Monday, December 17, 2007

Twilight Phenomenon

What it is about these books that make them so popular? That is the question I have been wrestling with for the past little while. No, nothing more enlightening. Sorry dad.



Vampire books aren’t scarce, but they haven’t ever transcended all walks of life like this series has. In fact, one of my students (back in the day) was an avid reader of vampire books, and quite frankly, it was highly alarming when he would recount the stories to me. Also, I can still vividly see in my mind a CSI episode that dealt with people who were trying to be vampires. Nothing has scared me quite as much as that teeny tiny episode. But here you have it, all sleekly packaged in three books (each a mere 500 or so pages): a dangerous love story between a vampire and a human. And it is wildly popular. (I don’t think it is even near the vampire genre that my student read…don’t worry.)

I am completely baffled as to why it is so popular. If you’ve read it, tell me why you love it. I am assuming you love it because I have only one or two people who are kind of indifferent to the whole affair. From teenagers to moms, newlyweds to old ladies…everyone seems to be reading it (although I have yet talked to a guy who has read it). Let me know what you think; I'm really trying to understand the phenomenon of it all.

Here’s what I think. It is entertaining. Maybe not the best written book I’ve read lately, but entertaining and interesting. And it doesn’t hurt that Edward is gorgeous. This is where a lot of the popularity comes in. He is beautiful, albeit in a very statuesque, cold, marble way. Everyone is in love with Edward. (Personally, I like Jacob…werewolf or not he seems more real and alive. I get dirty looks when I say that. Sorry. Granted I haven’t read the third book, so I guess my opinion could change). Next, it is the whole idea of this dangerous, fateful love. It is so out of the realm of real life that it captures people’s imagination. Bella (who I think is annoying at best) is willing to give up everything—her soul—for Edward because she doesn’t seem to have any control over the love she has for him. I guess that seems terribly romantic on one hand. (On the other—more realistic—hand it just seems so weak and wrong.) But real life gets kind of hum drum; so I guess that is why we read something that in real life would be completely crazy. I do it all of the time. We all escape in one way or another—and this is just one more way. So it will continue.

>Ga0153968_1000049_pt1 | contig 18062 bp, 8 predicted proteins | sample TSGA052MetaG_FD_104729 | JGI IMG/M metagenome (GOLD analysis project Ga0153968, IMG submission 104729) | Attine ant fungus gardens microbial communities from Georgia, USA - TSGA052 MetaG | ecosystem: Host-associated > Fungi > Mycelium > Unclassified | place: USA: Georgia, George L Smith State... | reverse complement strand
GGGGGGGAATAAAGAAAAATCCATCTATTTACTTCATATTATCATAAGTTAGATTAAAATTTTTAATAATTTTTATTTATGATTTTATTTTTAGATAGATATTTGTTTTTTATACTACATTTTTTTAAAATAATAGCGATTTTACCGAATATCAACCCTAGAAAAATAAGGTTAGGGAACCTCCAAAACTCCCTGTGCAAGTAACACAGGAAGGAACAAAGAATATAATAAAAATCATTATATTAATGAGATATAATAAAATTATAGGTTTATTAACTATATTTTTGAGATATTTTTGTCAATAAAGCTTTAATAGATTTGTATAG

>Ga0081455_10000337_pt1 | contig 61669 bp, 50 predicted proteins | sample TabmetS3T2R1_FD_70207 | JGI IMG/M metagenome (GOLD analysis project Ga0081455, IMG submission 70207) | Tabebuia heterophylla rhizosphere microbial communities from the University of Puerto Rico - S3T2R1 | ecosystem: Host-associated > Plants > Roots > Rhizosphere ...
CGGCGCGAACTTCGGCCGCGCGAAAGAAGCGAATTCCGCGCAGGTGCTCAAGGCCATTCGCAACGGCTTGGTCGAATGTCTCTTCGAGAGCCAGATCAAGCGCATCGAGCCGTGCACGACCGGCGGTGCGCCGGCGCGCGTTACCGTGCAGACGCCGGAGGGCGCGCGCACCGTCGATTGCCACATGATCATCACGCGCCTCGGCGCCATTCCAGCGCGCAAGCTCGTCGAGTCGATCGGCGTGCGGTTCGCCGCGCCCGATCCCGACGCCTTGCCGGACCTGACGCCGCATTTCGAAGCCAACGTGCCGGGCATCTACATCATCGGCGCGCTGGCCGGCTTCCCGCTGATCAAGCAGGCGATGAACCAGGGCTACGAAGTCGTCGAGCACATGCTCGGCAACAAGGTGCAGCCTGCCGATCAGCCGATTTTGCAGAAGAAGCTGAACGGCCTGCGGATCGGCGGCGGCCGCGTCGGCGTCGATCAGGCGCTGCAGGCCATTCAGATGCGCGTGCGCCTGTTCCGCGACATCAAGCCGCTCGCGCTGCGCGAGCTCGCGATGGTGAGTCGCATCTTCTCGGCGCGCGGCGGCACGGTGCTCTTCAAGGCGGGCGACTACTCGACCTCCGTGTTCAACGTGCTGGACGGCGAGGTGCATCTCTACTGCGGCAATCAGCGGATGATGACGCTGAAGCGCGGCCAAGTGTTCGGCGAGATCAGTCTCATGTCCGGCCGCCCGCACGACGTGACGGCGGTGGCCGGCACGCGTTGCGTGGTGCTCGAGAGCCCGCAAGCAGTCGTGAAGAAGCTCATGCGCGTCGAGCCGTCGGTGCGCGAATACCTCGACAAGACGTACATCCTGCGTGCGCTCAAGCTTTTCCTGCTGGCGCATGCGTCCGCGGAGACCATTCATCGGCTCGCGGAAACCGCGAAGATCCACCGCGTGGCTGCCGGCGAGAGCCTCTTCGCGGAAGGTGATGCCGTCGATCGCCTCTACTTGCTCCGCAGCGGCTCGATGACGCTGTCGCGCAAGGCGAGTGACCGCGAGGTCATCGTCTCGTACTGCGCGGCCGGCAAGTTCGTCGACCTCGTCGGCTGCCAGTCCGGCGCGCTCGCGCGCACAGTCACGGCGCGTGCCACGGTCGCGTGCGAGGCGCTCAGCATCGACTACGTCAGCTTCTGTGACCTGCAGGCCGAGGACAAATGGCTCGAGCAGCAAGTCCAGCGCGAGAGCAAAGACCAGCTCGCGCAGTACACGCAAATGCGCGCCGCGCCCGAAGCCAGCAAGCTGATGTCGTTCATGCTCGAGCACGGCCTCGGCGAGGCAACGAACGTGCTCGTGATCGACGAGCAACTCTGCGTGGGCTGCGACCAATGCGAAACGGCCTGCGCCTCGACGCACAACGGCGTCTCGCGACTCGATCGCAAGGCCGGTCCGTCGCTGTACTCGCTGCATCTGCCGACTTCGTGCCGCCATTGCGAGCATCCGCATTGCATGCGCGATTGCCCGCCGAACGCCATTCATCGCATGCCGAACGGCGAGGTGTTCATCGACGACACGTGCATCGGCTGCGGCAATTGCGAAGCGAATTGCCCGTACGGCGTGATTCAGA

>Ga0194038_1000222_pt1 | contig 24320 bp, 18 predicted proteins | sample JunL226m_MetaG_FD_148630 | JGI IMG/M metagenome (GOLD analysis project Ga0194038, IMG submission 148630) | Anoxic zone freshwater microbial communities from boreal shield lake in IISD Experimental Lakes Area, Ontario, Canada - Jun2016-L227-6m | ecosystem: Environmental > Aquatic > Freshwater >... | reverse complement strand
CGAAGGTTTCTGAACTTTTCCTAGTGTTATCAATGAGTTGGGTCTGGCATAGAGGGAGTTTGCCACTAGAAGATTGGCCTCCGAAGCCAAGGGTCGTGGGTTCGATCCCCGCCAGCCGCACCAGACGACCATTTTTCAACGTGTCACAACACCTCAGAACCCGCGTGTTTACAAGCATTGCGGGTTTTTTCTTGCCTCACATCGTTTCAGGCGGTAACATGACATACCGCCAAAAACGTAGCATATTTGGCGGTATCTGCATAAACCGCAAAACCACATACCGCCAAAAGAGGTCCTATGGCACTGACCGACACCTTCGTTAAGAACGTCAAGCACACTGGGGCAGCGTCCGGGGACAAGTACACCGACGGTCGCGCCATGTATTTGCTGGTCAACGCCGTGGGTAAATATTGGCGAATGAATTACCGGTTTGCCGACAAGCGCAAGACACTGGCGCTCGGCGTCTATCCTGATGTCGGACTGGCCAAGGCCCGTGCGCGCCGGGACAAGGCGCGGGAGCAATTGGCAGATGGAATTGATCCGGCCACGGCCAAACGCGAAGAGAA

I will read the third book. For me, it’s like a train wreck…I don’t want to look, but I just have to see what is going on.

2 comments:

Amber said...

I can't say I have anything enlightening to say because I haven't read them. But I will be the last hold out in the country against these books, I will not read them. One of my friends read them in the summer and passed them on to two of our other friends. Among the three of them, they probably took a total of a month to read them all, average a week per book per person. Then they always talked about them and in one sense "ruined" them for me but more than that, I think it's creepy. And I already have issues waking up screaming in the night for no reason at all, I don't think these books would help any.

Julie & Jason said...

First let me say welcome Back, you were missed. And secondly I guess i can comment on your post seeing how I just finished the first book last night. I too had planned to boycott, but then a dear friend of mine forced it upon me for my birthday and I caved in less than a week, I totally loved the first half of the book, mainly for all the teenage angst that I could relate too. Then it just got a little long and started to derail, I don't want to give away the ending, but come on I saw it coming a mile away. Its total chick lit, but like you say its entertaining and a bit of a train wreck.